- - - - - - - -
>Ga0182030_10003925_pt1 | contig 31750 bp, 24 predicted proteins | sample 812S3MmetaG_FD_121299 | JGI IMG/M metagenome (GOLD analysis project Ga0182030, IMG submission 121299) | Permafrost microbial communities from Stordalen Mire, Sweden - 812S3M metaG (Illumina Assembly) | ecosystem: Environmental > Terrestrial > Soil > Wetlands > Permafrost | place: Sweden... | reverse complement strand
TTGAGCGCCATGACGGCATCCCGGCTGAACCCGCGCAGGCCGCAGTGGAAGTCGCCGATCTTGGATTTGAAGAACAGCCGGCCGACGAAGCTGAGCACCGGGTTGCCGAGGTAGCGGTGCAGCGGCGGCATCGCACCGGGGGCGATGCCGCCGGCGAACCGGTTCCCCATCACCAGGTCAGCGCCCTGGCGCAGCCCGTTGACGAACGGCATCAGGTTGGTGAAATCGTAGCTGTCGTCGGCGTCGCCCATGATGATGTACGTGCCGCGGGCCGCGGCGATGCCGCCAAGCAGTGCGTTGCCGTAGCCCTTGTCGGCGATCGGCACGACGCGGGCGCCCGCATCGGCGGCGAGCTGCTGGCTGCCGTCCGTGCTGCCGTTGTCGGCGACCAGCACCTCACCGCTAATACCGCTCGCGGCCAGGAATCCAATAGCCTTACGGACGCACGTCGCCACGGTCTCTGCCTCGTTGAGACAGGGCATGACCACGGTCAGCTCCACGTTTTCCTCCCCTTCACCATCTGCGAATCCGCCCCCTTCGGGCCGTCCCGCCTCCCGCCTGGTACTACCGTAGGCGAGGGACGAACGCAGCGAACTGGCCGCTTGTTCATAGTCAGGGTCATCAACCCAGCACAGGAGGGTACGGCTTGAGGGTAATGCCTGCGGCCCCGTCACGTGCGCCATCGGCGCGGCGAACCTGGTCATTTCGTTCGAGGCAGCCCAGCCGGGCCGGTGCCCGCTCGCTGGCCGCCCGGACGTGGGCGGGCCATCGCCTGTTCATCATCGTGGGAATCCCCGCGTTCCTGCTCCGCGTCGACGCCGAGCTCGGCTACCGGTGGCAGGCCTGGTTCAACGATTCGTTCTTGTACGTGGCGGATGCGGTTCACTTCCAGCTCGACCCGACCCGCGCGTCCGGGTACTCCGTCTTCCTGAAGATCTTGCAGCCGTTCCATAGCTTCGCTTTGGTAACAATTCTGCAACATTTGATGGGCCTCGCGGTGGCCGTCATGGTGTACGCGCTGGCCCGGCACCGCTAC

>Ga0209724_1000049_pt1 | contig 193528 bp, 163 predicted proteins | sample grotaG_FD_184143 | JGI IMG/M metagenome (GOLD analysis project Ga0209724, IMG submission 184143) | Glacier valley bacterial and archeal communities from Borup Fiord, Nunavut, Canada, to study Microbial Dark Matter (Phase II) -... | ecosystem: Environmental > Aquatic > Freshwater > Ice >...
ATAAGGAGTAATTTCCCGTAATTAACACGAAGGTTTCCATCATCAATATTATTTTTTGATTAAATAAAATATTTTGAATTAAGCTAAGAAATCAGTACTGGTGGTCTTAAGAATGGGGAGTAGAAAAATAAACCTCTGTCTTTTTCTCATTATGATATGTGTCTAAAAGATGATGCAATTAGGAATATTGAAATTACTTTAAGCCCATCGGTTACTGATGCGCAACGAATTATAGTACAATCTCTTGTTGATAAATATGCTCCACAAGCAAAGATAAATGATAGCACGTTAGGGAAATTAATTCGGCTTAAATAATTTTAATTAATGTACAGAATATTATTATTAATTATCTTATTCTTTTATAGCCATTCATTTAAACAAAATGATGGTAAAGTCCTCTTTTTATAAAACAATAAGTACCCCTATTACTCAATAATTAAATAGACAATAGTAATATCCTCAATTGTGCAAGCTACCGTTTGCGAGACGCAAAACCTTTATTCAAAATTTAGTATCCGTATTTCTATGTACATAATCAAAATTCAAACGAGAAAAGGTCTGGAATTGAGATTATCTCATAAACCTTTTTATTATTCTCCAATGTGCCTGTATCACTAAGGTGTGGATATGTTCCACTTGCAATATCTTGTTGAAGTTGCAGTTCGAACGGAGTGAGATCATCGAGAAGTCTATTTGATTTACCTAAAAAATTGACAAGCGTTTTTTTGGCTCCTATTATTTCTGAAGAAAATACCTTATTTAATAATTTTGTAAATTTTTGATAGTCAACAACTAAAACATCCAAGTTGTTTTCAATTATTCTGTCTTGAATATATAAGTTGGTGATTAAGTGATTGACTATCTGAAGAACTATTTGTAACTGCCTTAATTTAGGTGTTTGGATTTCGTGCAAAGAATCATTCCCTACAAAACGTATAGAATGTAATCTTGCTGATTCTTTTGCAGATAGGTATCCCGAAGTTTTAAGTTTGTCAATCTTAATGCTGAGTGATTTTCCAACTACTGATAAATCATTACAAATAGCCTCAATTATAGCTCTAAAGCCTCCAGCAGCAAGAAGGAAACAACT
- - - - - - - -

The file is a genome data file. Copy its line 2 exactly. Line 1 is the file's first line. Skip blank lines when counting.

TTGAGCGCCATGACGGCATCCCGGCTGAACCCGCGCAGGCCGCAGTGGAAGTCGCCGATCTTGGATTTGAAGAACAGCCGGCCGACGAAGCTGAGCACCGGGTTGCCGAGGTAGCGGTGCAGCGGCGGCATCGCACCGGGGGCGATGCCGCCGGCGAACCGGTTCCCCATCACCAGGTCAGCGCCCTGGCGCAGCCCGTTGACGAACGGCATCAGGTTGGTGAAATCGTAGCTGTCGTCGGCGTCGCCCATGATGATGTACGTGCCGCGGGCCGCGGCGATGCCGCCAAGCAGTGCGTTGCCGTAGCCCTTGTCGGCGATCGGCACGACGCGGGCGCCCGCATCGGCGGCGAGCTGCTGGCTGCCGTCCGTGCTGCCGTTGTCGGCGACCAGCACCTCACCGCTAATACCGCTCGCGGCCAGGAATCCAATAGCCTTACGGACGCACGTCGCCACGGTCTCTGCCTCGTTGAGACAGGGCATGACCACGGTCAGCTCCACGTTTTCCTCCCCTTCACCATCTGCGAATCCGCCCCCTTCGGGCCGTCCCGCCTCCCGCCTGGTACTACCGTAGGCGAGGGACGAACGCAGCGAACTGGCCGCTTGTTCATAGTCAGGGTCATCAACCCAGCACAGGAGGGTACGGCTTGAGGGTAATGCCTGCGGCCCCGTCACGTGCGCCATCGGCGCGGCGAACCTGGTCATTTCGTTCGAGGCAGCCCAGCCGGGCCGGTGCCCGCTCGCTGGCCGCCCGGACGTGGGCGGGCCATCGCCTGTTCATCATCGTGGGAATCCCCGCGTTCCTGCTCCGCGTCGACGCCGAGCTCGGCTACCGGTGGCAGGCCTGGTTCAACGATTCGTTCTTGTACGTGGCGGATGCGGTTCACTTCCAGCTCGACCCGACCCGCGCGTCCGGGTACTCCGTCTTCCTGAAGATCTTGCAGCCGTTCCATAGCTTCGCTTTGGTAACAATTCTGCAACATTTGATGGGCCTCGCGGTGGCCGTCATGGTGTACGCGCTGGCCCGGCACCGCTAC